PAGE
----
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Aug 01

Curing Unsteady Tempo Syndrome

From an article by Clayton Haslop

A few days ago a gentleman wrote in to say he has a
problem keeping the tempo steady when not actively
counting. Of course he’d like to know what to do about
it. And we’ll get to that.

Yet first let me tell you something, he’s not alone.

Matter of fact, establishing and holding a beat is why
there’s a drummer behind every ‘band’, and a conductor in
front of every orchestra – the Orpheus Ensemble
notwithstanding. A good drummer, like a good conductor
compels us to FEEL the beat.

With a good conductor even the slightest glance up tells
you exactly when, and how, to play.

Now, I’m convinced that ‘time facility,’ the ability to
appreciate and manipulate time creatively, is akin to
pitch facility.

In so far as one is able to match pitches one can refine
the ear to hear all manner of subtlety and nuance within
music.

Our time sense is even more organic. We beat time
whenever taking more than a step in one direction.

The difficulty comes when distractions enter the picture.

In music this takes the form of notes played ‘off the
beat’, string-crossings, sudden changes of dynamic and,
let’s not forget, nerves.

A few days ago I was on a recording session for a film.
The music was not technically difficult, and yet, as it
was ultra exposed, there were a few players playing
ever-so-slightly ahead of the beat on every take.

These are highly trained musicians I’m talking about,
though you’d be forgiven for suspecting otherwise.

Ask these folks to subdivide each beat in their head
while playing and the problem would evaporate in a
heartbeat.

What happens is, in stressful situations we tend to fall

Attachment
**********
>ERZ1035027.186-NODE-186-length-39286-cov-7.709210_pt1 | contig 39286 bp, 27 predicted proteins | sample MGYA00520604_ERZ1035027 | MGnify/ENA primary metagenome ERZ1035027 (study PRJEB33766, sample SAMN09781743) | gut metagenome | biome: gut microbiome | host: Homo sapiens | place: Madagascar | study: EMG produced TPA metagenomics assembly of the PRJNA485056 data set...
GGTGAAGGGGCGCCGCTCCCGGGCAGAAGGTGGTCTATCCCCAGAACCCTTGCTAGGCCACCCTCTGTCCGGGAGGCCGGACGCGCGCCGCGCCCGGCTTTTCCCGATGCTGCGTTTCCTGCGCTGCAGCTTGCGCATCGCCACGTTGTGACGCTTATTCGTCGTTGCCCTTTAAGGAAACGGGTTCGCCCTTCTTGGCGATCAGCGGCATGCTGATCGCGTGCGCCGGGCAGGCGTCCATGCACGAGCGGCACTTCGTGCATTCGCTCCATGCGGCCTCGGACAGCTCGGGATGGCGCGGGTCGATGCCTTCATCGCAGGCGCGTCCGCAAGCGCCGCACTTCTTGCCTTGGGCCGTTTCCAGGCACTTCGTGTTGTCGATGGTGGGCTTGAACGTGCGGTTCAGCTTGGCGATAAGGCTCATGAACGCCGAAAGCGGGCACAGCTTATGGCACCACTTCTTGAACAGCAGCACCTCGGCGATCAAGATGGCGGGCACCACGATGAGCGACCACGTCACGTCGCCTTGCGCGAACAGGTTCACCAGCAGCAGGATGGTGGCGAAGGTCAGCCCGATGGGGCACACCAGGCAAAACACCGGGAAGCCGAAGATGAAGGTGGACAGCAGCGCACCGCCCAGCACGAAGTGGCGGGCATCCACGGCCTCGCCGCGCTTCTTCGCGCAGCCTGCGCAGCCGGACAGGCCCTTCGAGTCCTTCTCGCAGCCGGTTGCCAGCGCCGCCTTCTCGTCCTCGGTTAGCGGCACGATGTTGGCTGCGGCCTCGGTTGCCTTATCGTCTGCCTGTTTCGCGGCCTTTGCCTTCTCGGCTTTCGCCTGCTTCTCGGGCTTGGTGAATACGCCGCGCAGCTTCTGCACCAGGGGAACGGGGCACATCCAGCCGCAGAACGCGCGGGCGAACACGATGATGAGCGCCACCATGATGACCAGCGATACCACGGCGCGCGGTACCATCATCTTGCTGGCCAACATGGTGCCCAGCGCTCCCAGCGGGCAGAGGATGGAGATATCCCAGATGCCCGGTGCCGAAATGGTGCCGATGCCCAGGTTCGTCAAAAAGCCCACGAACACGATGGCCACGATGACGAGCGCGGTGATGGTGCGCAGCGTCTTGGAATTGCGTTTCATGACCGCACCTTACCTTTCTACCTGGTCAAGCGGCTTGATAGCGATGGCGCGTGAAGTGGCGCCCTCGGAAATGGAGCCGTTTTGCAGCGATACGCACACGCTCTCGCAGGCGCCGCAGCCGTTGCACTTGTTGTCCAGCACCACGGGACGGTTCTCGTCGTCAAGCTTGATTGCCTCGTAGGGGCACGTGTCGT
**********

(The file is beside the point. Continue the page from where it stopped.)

back on our most practiced behaviors. If we don’t
practice subdividing at home we will not tend to do it
when put under stress.

And this is easy to see, by the way. When those unused
to subdividing are invited to do it you will invariably
see heads and violin scrolls moving up and down.

A skilled sub-divider will show no such outward movement.
The real goods will be inside, just certain parts of the
brain lit up like a Christmas tree.

Perhaps those of you with my courses will now object, ‘so
why do you want us to physically VERBALIZE the beat, if
it’s all inside your head?’

Here’s the thing. Calling the speech center into the
picture is consciously creating a distraction, a BIG
distraction.

And it’s good to train against distractions as you hone
your skills!

Master this one and you’ll be able to hold a steady beat
in a category V hurricane; never mind when it’s simply
the annoyance of a time-challenged conductor flailing his
or her arms chaotically in your general direction.

All the Best,

Clayton Haslop

Clayton Haslop made his professional solo debut at age 20
under Sir Neville Marriner and the Los Angeles Chamber
Orchestra touring six major cities of the western United
States. These critically acclaimed performances not only
lead to numerous engagements with orchestras, they also
resulted in his being appointed founding violinist of the
Los Angeles Piano Quartet at Marriner’s recommendation.

Haslop is active in the motion picture industry as solo
violinist and concertmaster on such films as Avatar, Up,
The Matrix films, Titanic, Ratatouille,
The Curious Case of Benjamin Button, Star
Trek, The Incredibles, Jurassic Park, Apollo 13, and
The Perfect Storm.

As a student Clayton Haslop was coached
extensively by the legendary Nathan Milstein.

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